Sustainability in Beer - Part IV: Company by Company - Heineken, Molson Coors and SABMiller
The fourth and final part of this month's management briefing, which looks at the efforts of the brewing world in the environmental sustainability arena, considers the work of Heineken, Molson Coors and SABMiller.
Among Heineken's stated environmental targets is to increase local sourcing in Africa to 60% of production by 2020 with the dual aim of reducing its carbon footprint and developing the local economy. In 2010, the company sourced 48% of its raw materials for African production from within Africa.
In its most recent sustainability report, Heineken states that in 2011 it continued to expand local sourcing projects in sub-Saharan Africa, with projects now up and running in eight countries.
With regard to local sourcing, Heineken global sustainable development Vera Zandbergen highlights notable initiatives in Ethiopia and the Democratic Republic of Congo (DRC), where the company is producing a beer made from rice.
Zandbergen says the rice initiative - rice is a water-intensive crop but the DRC is one of the most water-rich countries in the world - has delivered some "fantastic results" and helped local communities.
"In Ethiopia we have been working closely with local NGOs and the Dutch government to improve the barley growing potential and the sustainability of these crops by introducing more modern and higher yield barley varieties to the region," Zandbergen continues. "We are still in the testing phase of this project, with a first crop expected to be harvested later in the year, but we are very excited about the potential of being able to do this at scale."
Heineken has been using sorghum, which requires less water than other crops traditionally used in beer production, in its Nigerian unit since 1987 when a national ban on the import of malted barley was introduced. It has now expanded this to a number of other countries including Sierra Leone and Burundi.
The brewer's sustainable agriculture and local sourcing programme is by no means limited to Africa, however. "We don't make a distinction between Africa and the rest of the world," says Zandbergen. "The idea is to really look at sustainable standards globally for all areas where we source from."
Two further sustainable agriculture programmes highlighted in the Heineken Sustainability Report relate to the cultivation of cider apples in the UK and barley in Greece.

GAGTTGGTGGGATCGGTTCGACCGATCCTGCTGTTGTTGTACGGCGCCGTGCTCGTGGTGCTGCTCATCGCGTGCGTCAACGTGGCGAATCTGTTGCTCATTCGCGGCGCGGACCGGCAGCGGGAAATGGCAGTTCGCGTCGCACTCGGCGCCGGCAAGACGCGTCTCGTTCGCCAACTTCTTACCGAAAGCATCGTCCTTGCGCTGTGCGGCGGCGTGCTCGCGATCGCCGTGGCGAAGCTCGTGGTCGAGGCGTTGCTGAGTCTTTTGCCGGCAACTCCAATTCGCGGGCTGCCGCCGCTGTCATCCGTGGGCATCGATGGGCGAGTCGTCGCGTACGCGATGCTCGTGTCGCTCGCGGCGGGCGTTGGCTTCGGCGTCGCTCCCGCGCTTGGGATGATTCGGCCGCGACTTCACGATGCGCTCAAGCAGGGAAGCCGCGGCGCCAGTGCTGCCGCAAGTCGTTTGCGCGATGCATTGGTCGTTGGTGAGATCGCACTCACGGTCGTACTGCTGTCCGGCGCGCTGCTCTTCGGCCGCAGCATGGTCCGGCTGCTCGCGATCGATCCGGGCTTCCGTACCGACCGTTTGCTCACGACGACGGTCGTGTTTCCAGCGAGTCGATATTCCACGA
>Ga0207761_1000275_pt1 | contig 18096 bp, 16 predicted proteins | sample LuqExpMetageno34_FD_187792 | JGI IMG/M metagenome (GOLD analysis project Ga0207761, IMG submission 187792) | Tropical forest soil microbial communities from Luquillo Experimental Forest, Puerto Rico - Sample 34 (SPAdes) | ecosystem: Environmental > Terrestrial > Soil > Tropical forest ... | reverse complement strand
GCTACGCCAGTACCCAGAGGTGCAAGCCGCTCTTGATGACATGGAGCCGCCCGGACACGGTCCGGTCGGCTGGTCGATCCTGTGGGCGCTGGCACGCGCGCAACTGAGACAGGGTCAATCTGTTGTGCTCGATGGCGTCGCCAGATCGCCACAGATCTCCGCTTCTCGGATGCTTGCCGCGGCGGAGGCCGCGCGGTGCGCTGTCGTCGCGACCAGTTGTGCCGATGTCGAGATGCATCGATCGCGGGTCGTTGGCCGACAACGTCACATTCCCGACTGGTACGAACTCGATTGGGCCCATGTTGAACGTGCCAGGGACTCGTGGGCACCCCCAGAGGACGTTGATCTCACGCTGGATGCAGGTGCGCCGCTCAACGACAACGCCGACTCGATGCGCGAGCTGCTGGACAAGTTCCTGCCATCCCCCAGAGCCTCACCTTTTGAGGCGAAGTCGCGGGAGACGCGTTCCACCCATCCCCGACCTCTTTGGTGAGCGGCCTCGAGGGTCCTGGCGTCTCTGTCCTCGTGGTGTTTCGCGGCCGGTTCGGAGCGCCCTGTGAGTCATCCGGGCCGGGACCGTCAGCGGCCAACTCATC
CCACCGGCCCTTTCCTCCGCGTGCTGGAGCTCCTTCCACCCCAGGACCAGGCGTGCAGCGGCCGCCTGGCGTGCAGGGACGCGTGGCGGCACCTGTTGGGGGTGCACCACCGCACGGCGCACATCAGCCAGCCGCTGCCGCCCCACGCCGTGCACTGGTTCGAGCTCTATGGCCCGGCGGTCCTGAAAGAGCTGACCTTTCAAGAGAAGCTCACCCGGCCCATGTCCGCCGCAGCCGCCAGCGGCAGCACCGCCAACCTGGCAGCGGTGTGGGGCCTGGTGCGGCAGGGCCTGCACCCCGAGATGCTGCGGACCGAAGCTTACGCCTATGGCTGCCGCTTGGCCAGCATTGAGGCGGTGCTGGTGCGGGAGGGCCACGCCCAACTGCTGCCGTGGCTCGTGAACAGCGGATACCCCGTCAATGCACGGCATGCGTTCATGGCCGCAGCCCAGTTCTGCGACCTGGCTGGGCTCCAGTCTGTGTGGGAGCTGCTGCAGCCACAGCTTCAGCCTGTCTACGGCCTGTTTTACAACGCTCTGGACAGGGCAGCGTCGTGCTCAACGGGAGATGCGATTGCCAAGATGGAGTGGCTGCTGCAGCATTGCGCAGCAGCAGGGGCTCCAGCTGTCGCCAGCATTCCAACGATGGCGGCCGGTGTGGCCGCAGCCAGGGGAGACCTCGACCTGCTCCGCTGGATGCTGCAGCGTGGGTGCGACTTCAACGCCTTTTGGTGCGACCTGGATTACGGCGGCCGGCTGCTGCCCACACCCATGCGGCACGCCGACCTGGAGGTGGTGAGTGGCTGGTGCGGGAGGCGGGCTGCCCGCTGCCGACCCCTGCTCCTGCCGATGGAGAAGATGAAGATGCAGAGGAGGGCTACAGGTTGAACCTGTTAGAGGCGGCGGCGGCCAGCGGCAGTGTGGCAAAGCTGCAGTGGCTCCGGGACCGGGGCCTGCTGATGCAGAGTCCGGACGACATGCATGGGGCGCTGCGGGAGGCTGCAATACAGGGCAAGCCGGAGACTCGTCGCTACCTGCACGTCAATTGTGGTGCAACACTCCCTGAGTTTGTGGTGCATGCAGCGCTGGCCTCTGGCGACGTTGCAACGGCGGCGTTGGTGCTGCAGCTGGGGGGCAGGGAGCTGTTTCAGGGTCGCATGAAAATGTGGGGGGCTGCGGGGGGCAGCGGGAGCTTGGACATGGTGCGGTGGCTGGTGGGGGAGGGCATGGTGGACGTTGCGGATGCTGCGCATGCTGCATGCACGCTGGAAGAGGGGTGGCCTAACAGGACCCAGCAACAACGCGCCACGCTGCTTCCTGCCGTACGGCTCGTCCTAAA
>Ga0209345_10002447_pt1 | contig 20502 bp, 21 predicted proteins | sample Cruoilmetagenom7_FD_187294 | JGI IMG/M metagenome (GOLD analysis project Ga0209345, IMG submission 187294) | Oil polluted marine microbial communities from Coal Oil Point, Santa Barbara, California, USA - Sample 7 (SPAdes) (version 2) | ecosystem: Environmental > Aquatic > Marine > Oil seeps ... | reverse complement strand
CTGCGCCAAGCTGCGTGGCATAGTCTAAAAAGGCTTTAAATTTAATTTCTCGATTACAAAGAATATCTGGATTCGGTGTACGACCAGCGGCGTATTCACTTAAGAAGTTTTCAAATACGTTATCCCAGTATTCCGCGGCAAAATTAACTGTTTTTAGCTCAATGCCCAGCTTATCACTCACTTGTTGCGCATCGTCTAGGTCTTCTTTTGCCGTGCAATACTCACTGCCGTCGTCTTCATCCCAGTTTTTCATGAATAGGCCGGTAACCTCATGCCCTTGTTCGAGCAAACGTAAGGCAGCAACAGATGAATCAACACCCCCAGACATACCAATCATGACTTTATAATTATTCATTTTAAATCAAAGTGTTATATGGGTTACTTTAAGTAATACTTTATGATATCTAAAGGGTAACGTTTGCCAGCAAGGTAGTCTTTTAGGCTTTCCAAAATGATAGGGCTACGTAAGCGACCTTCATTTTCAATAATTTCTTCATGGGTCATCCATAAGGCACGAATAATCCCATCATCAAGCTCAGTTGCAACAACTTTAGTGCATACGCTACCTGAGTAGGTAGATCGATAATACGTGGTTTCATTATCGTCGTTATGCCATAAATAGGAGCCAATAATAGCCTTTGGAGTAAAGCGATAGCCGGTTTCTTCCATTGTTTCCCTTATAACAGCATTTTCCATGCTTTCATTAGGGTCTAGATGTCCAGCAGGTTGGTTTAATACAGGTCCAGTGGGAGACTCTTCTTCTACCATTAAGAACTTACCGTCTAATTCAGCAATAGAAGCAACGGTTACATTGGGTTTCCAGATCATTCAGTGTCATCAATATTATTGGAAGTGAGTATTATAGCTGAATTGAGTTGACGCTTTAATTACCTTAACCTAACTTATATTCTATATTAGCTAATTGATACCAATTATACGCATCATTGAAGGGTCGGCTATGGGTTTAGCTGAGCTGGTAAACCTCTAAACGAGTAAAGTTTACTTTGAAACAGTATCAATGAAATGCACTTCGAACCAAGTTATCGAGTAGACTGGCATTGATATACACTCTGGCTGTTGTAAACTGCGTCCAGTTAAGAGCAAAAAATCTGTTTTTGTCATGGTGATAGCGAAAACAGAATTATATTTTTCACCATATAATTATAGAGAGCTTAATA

Since 2008, Heineken's Greek subsidiary has been working with farmers to increase the proportion of barley sourced locally, successfully boosting this from zero to 23% of its needs in 2011. The long-term aim is to increase this to 100%.
In its home market, the company is also an active supporter of the Skylark Foundation, a sustainable agriculture initiative comprising farmers and their industrial partners, focusing on what the organisation has identified as ten core indicators of sustainable agriculture, namely soil fertility, soil preservation, biodiversity, water, energy, crop protection, local economy, human capital, product value and nutrients.
Another important step, Zandbergen highlights, is Heineken's decision in 2010 to join the Sustainable Agriculture Initiative Platform (SAI), an organisation comprising major multinational companies working towards shared aims on sustainable agriculture and setting common standards and benchmarks. The company was the first brewer to join SAI.
The principle that mitigating environmental impacts must go beyond what a brewer does within the brewery is reflected in the Molson Coors sustainability lexicon.
The company, which was named in the top 10% of the Dow Jones Sustainability World Index (DJSI) in 2012 and took over from PepsiCo as beverage sector leader, includes in its sustainability platform the concept of its 'Beer Print' which comprises the impacts its products have on communities, people and the environment along the value chain.
Speaking to just-drinks last year, Molson Coors chief corporate responsibility officer Bart Alexander candidly conceded that the company was not as far along the sustainable agriculture journey as some of its peers. This may in part be explained by the company's geographical profile. While Molson Coors has breweries in India and China, it does not have the exposure to developing countries - notably in Africa - of some of its peers.
However, the Molson Coors sustainable agriculture strategy appears to underline that there is plenty of positive collaborative work that can be undertaken with agricultural suppliers in developed economies with a view to creating more sustainable supply chains.
"Partnering with agricultural suppliers is very important to Molson Coors," says Debbie Read, corporate responsibility business partner at Molson Coors, citing the example of the Molson Coors Growers Group (MCGG). The MCGG was set up in 2008 in partnership with the grain merchant, Frontier Agriculture, and facilitated by English Farming and Food Partnerships (EFFP).
"The MCGG enables Molson Coors to implement best practice and innovation in the supply chain and secure a sustainable supply of high quality malting barley from local and important barley growing regions of the UK," says Read.